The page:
The annual compound total return average on an equal investment in each of the above funds over the past ten years would have been 17.80%. (Compare with 13.16% for the Vanguard 500 Index Fund during the same period.) A $10,000 investment at the outset in each of the four ($40,000 total) would have become $205,832 if all dividends and capital gains were reinvested and the assets were left in an IRA or other tax-deferred account. The funds' returns would also have been achieved with lower than average risk of loss in down markets.

Finally, one could do much worse than to purchase shares of Berkshire Hathaway (recent class B share price $2352). While it may appear to be overvalued, with a price to book value of 1.87 and a high P/E, this asset, over almost any five-year period since 1965, the first full year after Warren Buffett took over the company, has shown a terrific price appreciation. The book value (per "Yahoo! Finance," book value defined as common shareholders' equity [amount by which assets exceed liabilities] divided by the number of common shares outstanding [normally as of the end of the most recent quarter]) of this holding company for the entire period, 1965 through 2001, has increased at a compound annual rate of 22.6%. Despite the vagaries of the market, the price of a share of BRK/A increased at a compounded annual rate of 23.58% over the past decade, based on the median share price in 1991 through that in 2001.

Unfortunately, we are unlikely to see sterling returns such as those cited above again soon. As always, prior performance is no guarantee of future results. In addition, several analysts point out that, even after recent declines in U.S. stock markets, they are still highly overvalued compared with several fundamental measures. So our recommended assets would be doing well to simply exceed the major market averages for the next several years.

In a speech in July, 2001, Warren Buffett, as quoted by "Fortune," in its December 10, 2001 article, "Warren Buffett on the Stock Market," indicated the recent value of U.S. stocks compared with our gross national product is quite high by historical standards, probably higher than just before the 1929 crash that ushered in the Great Depression. While he does not forecast another debacle of that magnitude, his assessment is that, after commissions and fees, average equity returns for the next 10-20 years are not likely to be much over half what they were in the last decade. All the more reason, in our opinion, to choose the very best money managers for one's hard-earned savings and investments.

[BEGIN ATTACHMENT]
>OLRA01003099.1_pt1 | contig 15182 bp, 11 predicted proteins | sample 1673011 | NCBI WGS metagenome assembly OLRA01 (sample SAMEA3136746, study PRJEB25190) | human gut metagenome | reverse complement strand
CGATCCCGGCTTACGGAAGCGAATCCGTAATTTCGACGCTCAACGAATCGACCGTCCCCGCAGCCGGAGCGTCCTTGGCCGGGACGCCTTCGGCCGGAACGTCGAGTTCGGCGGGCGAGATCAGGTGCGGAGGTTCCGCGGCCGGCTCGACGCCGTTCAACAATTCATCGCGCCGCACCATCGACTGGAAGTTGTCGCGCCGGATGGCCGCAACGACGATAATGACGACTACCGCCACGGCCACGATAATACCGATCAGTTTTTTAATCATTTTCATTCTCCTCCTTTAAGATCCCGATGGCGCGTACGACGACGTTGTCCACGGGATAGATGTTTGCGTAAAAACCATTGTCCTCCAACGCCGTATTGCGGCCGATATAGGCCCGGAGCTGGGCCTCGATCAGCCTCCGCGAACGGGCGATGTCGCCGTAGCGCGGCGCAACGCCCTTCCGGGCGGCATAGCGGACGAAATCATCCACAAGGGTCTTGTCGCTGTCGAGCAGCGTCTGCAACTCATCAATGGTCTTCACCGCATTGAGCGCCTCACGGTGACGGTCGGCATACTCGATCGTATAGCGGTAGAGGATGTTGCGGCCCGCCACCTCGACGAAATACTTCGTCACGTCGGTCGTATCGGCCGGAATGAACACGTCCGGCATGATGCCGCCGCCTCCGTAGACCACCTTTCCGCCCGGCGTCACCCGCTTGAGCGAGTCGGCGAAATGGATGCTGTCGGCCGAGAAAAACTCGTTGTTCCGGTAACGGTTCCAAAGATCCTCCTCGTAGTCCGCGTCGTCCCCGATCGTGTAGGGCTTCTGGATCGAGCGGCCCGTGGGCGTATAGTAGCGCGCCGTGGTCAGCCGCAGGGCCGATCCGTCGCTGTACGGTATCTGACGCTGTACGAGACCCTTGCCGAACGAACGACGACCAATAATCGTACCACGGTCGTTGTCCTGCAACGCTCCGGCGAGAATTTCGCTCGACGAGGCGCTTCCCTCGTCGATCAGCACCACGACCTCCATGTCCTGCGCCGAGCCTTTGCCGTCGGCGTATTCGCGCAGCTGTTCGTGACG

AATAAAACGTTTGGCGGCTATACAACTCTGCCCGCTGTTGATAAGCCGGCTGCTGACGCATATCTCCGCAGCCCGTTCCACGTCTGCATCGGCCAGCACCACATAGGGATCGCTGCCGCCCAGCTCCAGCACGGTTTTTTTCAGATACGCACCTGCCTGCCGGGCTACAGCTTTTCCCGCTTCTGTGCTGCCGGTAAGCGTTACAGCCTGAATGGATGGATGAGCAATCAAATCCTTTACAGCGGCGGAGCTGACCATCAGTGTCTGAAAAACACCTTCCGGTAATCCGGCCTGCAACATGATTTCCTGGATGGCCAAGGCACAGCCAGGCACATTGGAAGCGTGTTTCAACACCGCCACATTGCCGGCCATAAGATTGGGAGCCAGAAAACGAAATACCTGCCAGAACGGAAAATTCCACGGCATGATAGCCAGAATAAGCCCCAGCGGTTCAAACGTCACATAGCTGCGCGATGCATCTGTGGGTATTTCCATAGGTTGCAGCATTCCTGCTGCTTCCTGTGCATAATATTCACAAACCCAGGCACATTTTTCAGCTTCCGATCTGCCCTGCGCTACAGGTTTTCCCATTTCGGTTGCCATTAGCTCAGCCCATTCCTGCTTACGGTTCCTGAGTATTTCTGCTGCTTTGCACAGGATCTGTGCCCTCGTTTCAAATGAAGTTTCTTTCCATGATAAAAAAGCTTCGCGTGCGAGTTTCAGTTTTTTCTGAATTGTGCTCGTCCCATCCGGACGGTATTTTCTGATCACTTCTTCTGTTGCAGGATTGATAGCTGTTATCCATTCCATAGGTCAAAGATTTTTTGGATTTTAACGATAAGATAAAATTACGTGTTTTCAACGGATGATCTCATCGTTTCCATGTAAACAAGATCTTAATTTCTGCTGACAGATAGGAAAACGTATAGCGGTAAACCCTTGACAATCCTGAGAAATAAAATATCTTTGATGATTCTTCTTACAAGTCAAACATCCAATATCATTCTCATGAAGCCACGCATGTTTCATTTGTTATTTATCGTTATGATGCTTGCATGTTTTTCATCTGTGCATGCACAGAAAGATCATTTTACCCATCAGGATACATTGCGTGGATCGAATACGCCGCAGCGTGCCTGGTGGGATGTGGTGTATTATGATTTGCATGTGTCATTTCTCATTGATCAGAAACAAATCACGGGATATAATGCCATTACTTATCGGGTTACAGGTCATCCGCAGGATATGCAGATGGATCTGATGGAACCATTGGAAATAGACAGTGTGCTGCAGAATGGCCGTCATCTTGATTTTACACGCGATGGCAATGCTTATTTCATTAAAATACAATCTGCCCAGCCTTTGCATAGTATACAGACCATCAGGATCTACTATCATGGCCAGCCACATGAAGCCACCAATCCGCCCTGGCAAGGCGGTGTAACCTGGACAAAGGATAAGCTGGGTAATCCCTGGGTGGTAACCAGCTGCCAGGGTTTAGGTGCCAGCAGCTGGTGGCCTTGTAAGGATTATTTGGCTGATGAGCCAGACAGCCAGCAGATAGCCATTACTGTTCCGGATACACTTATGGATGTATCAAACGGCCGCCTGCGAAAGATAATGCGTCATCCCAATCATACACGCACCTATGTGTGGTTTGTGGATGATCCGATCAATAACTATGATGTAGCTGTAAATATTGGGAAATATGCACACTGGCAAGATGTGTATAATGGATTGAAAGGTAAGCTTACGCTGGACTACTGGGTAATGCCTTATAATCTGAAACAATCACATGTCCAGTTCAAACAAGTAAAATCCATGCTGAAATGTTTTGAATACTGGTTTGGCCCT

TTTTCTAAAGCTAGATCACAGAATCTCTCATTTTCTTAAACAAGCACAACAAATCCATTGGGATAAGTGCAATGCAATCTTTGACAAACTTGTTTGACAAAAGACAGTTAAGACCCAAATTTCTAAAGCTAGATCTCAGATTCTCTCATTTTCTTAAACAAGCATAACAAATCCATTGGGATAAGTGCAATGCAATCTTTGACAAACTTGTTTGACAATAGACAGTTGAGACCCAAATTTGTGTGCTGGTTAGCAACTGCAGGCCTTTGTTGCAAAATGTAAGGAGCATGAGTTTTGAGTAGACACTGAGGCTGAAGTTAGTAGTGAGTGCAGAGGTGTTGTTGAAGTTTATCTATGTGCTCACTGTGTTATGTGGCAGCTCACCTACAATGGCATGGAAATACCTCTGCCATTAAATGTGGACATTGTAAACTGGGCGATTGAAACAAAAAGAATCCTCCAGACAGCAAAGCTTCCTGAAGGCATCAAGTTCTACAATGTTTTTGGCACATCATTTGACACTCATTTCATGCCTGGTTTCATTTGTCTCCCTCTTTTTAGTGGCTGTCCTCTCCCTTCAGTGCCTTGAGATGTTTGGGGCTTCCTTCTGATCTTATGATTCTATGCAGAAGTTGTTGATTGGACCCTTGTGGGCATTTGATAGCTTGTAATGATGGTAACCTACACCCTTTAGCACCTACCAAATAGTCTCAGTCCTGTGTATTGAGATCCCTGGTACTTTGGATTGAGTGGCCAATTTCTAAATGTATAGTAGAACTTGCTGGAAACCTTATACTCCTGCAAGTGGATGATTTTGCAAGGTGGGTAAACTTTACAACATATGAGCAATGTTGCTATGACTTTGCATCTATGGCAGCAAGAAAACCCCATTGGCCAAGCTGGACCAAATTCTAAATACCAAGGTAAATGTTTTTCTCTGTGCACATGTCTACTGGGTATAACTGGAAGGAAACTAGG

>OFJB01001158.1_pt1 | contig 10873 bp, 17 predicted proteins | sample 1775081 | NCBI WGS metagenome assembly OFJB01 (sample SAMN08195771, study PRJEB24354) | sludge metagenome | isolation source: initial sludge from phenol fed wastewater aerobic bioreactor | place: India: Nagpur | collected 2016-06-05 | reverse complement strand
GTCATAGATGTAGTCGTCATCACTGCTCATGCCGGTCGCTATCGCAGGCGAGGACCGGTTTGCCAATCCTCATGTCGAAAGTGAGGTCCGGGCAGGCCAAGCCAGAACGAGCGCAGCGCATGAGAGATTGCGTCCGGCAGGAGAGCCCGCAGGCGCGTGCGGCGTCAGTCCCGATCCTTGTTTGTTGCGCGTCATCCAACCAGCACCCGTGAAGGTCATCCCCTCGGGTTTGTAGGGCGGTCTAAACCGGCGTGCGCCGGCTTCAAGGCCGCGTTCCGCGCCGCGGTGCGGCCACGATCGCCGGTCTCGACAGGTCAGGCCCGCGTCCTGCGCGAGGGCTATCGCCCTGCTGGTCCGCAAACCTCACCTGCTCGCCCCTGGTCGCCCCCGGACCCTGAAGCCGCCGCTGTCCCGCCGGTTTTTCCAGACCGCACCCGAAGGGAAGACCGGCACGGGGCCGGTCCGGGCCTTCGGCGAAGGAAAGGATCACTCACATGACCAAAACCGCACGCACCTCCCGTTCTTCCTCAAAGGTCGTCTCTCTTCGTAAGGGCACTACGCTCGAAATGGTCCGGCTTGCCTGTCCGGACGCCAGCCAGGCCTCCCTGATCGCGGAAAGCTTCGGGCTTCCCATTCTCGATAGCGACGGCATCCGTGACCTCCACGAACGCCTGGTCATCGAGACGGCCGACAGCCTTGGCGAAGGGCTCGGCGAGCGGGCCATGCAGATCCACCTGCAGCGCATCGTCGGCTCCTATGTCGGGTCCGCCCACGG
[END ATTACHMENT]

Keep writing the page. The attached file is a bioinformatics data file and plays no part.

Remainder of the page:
Larry is not a professional. Don't take him seriously!

Actually, the investment article provided here is for general information only and should not be considered as professional advice, a solicitation to buy or sell any security, or the Word of God. Investors are encouraged to do their own research while considering their personal goals and circumstances, or consult their own professional financial advisors, before making investment decisions. Neither Larry nor LARVALBUG will be liable for any losses sustained by any visitor to this site.

(Disclosure statement: Larry and Val have holdings in some of the suggested assets but do not "make a market" in any of them and do not derive any direct benefit from recommending them, except perhaps for a bit of smug self-satisfaction.)